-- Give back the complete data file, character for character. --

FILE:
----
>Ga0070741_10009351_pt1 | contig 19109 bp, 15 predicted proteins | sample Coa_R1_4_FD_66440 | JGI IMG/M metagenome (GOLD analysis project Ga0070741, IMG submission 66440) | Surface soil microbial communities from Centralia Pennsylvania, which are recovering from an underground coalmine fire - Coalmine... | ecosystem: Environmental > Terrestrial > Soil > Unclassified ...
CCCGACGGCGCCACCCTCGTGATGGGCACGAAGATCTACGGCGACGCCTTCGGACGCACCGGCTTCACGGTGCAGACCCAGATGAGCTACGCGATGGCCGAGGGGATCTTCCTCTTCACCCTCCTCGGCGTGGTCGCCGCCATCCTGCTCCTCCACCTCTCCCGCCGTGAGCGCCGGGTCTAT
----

>Ga0070741_10009351_pt1 | contig 19109 bp, 15 predicted proteins | sample Coa_R1_4_FD_66440 | JGI IMG/M metagenome (GOLD analysis project Ga0070741, IMG submission 66440) | Surface soil microbial communities from Centralia Pennsylvania, which are recovering from an underground coalmine fire - Coalmine... | ecosystem: Environmental > Terrestrial > Soil > Unclassified ...
CCCGACGGCGCCACCCTCGTGATGGGCACGAAGATCTACGGCGACGCCTTCGGACGCACCGGCTTCACGGTGCAGACCCAGATGAGCTACGCGATGGCCGAGGGGATCTTCCTCTTCACCCTCCTCGGCGTGGTCGCCGCCATCCTGCTCCTCCACCTCTCCCGCCGTGAGCGCCGGGTCTAT